Jerusalem has risen, again. For five days already, the city has become the scene of violent clashes between the Israeli occupation police and the Palestinian youth. It all started when the occupation authorities decided to shut down the Damascus gate square, at the main entrance of Jerusalem’s old city. The square has historically been a public space full of life. Small merchants and peasants use it as a marketplace, young people meet and gather on its stairs, and families usually picnic in its surroundings. Shutting it down would mean to deprive Palestinians from one of the last public spaces in the city that they still can use. It would also impact commerce and daily life in general inside the ancient walls of the old city. Although the Israeli occupation regularly changes the aspect of the city and its public spaces, Palestinians decided that this time enough was enough, and took on the occupation, its police and its settlers, upfront, and in mass.
Half a century of resistance
The Damascus gate square has been in the center of confrontation between Jeruselamites and the occupation in recent years. The occupation has militarized the small space with four watch-posts and dozens of armed soldiers constantly overlooking the square. But as in the rest of the city, the heavy military presence of the occupation doesn’t seem to intimidate the Palestinian population. In fact, the occupation has never managed, along half a century of domination over Jerusalem, to impose stability by its terms over the city.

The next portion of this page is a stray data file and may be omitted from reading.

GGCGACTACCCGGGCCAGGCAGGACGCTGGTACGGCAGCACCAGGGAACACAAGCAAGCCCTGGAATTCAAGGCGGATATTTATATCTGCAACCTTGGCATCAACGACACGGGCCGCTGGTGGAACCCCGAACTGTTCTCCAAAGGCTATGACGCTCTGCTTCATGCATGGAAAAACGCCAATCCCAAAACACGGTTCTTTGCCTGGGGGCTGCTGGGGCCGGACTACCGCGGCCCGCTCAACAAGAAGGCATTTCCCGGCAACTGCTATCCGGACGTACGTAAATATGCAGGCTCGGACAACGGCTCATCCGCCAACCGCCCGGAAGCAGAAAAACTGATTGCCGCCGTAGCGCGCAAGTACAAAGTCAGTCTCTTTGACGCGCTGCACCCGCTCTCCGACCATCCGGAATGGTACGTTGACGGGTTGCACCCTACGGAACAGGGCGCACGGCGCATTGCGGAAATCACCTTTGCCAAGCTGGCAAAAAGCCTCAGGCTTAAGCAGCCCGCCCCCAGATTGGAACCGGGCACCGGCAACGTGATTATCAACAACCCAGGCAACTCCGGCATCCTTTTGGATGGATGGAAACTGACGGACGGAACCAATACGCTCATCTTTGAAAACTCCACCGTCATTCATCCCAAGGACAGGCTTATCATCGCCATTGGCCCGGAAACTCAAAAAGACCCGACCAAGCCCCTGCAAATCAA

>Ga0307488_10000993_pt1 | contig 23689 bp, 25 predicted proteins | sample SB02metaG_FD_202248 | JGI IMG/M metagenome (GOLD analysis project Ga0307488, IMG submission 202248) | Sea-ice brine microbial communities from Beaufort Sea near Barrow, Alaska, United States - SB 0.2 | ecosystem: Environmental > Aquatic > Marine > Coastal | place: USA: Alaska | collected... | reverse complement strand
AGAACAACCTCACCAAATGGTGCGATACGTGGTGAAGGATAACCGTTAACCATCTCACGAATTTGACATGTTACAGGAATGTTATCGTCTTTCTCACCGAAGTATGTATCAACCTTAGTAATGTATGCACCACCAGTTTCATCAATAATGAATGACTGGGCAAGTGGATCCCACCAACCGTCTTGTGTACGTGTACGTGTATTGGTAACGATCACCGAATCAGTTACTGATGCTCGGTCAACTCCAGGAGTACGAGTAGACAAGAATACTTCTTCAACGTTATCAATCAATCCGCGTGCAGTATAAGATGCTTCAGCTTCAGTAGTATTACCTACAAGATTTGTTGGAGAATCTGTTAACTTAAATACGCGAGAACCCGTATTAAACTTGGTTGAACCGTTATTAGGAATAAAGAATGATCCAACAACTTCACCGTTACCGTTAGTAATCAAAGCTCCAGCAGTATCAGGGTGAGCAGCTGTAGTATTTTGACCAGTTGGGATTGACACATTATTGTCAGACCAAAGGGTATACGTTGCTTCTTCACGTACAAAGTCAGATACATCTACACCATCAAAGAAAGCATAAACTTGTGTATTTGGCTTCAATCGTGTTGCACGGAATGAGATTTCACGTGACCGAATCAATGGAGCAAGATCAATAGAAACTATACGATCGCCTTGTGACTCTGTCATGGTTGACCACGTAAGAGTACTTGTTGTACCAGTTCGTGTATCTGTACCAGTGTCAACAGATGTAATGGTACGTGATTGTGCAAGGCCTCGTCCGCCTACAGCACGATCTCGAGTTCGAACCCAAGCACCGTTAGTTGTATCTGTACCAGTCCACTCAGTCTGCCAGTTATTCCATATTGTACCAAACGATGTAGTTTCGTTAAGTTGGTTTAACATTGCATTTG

Since 2014, already three major uprisings have shaken the occupation’s control over Jerusalem. In 2014 Palestinians raised their national flag in the city in mass marches, for the first time since the first Intifada. In 2015, the uprising in Jerusalem sparked a wave of protests across the West Bank. And in 2017, the occupation was forced to remove the metal-detector gates from the entrances to Al Aqsa compound after Jerusalemites performed a seven-day-long, round-the-clock, mass sit-in at the entrances of the sanctuary. In general, defiance to the occupation’s authority in the city has never stopped since 1967, despite all attempts to crush it.
When the state of Israel first occupied the Eastrn part of Jerusalem, in 1967, it changed the status of Palestinians in the city from citizens to mere residents, whose residency can be revoked at any time. It made it nearly impossible for Palestinians to obtain building permits, forcing them to build without permits, under the threat of demolition, and it began, since 1969, to fill the city with Israeli settlers. This colonial process, that goes far beyond military occupation, aims at changing the nature an the character of Jerusalem, from a Palestinian, Arab, Middle-Eastern city, to a European-like one. But as all colonial enterprises, it needs force, brutal force, to tame the population and cripple its capacity to resist. It never succeeded.
Palestinian resistance in Jerusalem started almost immediately after the occupation settled in. The first resistance networks began to form even before the occupation seized the city. Legend has it that late Palestinian leader Yasser Arafat was in Jerusalem the very day the Israeli army enetered the old city, organizing Palestinian cells, and that he was smuggled out in a car trunk. Palestinian resistants entered in action against the occupation forces as soon as 1968, and women took an important role. One of the iconic figures of this early Palestinian resistance in Jerusalem was the Afro-Palestinian woman Fatima Birnawi, who was arrested and tortured by the occupation forces after a failed attack against Isreli settlers. She was later liberated in a prisoners swap in 1983. In the 1970s, resistance in Jerusalem became even more organized. The occupation claimed, at the time that that resistance actions were carried out by Palestinian militants coming from abroad, especially form Jordan. Butl in 1974 it found out that one of the key-organizers of the resistance in the city was no less than the Jerusalem bishop of the Christian Greek Catholic church, Monsignor Hilarion Capucci, who was arrested after finding weapons in his car.